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Disciples Institutional Racism Towards Native Americans

June 15, 2015

What is Institutional Racism?

To begin our examination we must clarify a couple of terms:

Structural Racism

Definition: Structural Racism in the U.S. is the normalization and legitimization of an

array of dynamics – historical, cultural, institutional and interpersonal – that routinely

advantage whites while producing cumulative and chronic adverse outcomes for people

of color. It is a system of hierarchy and inequity, primarily characterized by white

supremacy – the preferential treatment, privilege and power for white people at the

expense of Black, Latino, Asian, Pacific Islander, Native American, Arab and other

racially oppressed people.


Institutional Racism

Definition: Institutional racism occurs within and between institutions. Institutional racism is

discriminatory treatment, unfair policies and inequitable opportunities and impacts, based

on race, produced and perpetuated by institutions (schools, mass media, etc.). Individuals

within institutions take on the power of the institution when they act in ways that

advantage and disadvantage people, based on race.

Keith Lawrence and Terry Keleher
“Structural Racism”, 2004

In his paper “The Religious Origins of Manifest Destiny” author Donald M. Scott points out how many Jacksonian Era Christians were convinced not only of their moral supremacy but also of their God-given right of expansion across North America. This included the right to eliminate or assimilate all indigenous peoples upon the lands. Scott also reveals how the foundation for this expansionism and belief in a divine destiny for America was created by the religious leadership during what is now known as “The Great Awakening” and “The Second Great Awakening.”[iii] One of a great many examples of this can be found in the recounted pages of the Sand Creek Massacre, where Colonel Chivington, a Methodist minister, falsely justified his extermination of a great many women, children and elderly Cheyenne.[iv]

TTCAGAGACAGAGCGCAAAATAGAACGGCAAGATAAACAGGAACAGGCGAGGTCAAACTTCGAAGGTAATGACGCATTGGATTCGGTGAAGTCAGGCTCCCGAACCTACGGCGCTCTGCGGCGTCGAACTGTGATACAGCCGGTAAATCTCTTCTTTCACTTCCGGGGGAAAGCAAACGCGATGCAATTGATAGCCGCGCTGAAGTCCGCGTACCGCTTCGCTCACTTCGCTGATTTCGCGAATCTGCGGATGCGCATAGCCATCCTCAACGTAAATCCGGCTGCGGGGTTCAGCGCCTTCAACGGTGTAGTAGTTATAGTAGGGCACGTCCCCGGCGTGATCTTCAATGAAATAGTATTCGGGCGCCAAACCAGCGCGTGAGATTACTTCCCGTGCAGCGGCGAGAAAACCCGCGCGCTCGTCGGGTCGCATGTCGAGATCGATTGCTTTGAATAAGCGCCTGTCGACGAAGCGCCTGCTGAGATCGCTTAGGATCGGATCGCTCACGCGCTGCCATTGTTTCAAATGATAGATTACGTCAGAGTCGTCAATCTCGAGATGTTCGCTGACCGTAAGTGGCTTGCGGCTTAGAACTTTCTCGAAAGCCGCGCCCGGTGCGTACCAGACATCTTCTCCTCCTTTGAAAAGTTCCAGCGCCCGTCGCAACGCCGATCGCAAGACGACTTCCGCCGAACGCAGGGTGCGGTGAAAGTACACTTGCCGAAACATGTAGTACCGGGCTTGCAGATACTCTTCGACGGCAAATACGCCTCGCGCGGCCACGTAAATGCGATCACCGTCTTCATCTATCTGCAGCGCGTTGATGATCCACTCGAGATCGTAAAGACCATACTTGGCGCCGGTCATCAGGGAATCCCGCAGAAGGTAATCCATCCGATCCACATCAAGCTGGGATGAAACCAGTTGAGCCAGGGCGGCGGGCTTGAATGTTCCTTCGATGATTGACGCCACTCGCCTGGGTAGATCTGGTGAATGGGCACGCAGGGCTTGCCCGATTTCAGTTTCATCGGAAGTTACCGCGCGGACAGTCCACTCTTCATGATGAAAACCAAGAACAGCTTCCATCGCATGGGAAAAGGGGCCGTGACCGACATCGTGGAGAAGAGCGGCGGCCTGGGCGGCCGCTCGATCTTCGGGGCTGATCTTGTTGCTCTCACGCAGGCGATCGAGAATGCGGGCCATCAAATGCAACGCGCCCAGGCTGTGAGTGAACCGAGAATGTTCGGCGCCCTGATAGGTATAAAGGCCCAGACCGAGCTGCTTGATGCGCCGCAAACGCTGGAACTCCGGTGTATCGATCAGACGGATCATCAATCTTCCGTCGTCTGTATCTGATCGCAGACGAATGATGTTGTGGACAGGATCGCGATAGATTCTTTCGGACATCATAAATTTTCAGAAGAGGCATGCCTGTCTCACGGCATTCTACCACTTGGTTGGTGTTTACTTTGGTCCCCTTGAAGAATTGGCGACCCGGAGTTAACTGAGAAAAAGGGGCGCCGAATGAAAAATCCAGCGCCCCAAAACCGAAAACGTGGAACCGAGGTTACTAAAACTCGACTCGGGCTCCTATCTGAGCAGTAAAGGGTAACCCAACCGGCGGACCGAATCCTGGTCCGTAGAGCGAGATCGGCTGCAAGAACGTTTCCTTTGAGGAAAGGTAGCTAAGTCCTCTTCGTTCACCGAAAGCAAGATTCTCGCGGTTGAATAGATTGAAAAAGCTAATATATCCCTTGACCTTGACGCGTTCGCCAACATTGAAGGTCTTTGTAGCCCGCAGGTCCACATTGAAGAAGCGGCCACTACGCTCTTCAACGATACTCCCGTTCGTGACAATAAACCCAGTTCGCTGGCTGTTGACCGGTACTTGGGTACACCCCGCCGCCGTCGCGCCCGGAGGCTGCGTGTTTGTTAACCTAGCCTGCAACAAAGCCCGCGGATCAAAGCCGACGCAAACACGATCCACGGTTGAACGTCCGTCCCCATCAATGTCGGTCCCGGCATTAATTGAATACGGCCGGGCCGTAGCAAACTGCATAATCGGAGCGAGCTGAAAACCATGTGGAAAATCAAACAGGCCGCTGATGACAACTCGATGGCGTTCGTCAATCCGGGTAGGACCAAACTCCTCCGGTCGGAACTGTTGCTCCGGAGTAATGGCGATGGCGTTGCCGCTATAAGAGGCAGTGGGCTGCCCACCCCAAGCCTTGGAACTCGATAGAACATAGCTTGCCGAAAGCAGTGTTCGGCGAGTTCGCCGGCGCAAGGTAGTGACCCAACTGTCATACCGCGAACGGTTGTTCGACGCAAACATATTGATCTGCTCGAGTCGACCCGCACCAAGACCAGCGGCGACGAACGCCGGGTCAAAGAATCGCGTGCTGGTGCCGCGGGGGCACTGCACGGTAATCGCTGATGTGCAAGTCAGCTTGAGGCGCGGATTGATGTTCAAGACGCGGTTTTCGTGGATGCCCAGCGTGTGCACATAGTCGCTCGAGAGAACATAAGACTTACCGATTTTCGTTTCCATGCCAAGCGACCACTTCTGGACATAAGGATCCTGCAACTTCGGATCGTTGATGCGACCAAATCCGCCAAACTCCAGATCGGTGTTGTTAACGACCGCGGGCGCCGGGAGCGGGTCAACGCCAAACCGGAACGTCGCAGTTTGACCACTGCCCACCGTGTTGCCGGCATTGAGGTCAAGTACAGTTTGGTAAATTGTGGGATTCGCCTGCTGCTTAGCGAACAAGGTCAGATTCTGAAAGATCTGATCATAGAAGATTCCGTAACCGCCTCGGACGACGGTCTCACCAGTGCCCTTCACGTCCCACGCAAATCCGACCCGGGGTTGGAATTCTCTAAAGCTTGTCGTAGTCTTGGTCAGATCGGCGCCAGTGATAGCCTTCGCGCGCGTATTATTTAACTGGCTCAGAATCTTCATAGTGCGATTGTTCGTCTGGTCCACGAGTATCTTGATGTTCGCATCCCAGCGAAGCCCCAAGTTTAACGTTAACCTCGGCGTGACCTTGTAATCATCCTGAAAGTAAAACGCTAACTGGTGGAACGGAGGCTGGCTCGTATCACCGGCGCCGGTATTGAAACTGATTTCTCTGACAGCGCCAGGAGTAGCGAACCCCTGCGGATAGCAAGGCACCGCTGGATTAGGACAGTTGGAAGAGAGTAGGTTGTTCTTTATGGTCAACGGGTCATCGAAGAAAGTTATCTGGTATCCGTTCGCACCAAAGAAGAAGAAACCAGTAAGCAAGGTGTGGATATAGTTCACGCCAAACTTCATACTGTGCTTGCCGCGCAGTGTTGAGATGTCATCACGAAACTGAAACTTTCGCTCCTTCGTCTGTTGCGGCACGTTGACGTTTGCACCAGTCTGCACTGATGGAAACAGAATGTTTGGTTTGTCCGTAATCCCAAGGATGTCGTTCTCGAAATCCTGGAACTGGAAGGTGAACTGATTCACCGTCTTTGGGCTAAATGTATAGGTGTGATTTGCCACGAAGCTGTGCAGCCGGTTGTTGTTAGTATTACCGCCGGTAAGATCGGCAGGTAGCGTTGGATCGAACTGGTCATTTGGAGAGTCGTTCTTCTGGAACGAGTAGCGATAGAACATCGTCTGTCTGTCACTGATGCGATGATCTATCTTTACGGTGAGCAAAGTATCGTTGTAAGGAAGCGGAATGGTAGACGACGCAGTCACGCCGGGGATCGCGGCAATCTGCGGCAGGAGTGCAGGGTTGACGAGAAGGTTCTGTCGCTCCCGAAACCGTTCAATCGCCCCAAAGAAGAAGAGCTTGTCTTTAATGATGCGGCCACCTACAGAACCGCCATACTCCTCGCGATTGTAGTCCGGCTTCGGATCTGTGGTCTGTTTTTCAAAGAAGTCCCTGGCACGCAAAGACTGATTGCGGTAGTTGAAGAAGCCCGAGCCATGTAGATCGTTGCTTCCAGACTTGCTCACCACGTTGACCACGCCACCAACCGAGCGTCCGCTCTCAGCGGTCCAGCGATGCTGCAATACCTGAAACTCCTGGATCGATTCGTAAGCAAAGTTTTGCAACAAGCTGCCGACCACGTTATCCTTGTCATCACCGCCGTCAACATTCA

Not surprisingly, co-founders of the Stone-Campbell Movement, Alexander Campbell[v] and Barton Stone,[vi] appear to have been equally enculturated into the belief system of divine right and supported the expansion of Disciples throughout North America. However, by 1852 Campbell appeared to have wizened to the incongruity of being a Christian and supporting patriotism to the exclusion of moral and spiritual responsibility and accountability. In his letter “On the Destiny of Our Country” Campbell denounced patriotism as contrary to the Bible and the principles of self-love and charity towards others. In 1853, Campbell followed this up with a call for home missional support in this letter “On the Necessity for Missions.” While Campbell did not specifically advocate for Native American missions, it can be implied due to Campbell’s past support for Native American missional ministry and his challenge for Disciples to be missional at home as well as abroad.[vii]

By this time however, the polity, culture and theology of Institutional Racism towards Native Americans was deeply embedded within Christian expansion, including within the Disciples movement. Thus, while Disciples began to build communities and reach out to people in need, Native Americans were given little to no concern. When the Christian Church (Disciples of Christ) denomination was formed in 1968 the denominations members had already inherited the disregard for Native Americans passed by their forefathers and foremothers. Thus the foundations for the denomination resulted in cementing the policy, polity and theology of Institutional Racism towards Native Americans which continues to persist to this day.


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One Comment

    I’m so ashamed of these people who
    are racist.They are supposed to help
    all peoples. Native Americans have been
    used & abused.It’s time to give their land
    back to them & solve their many problems, that were caused hy the
    Europeas & our ancestors. SHAME ON

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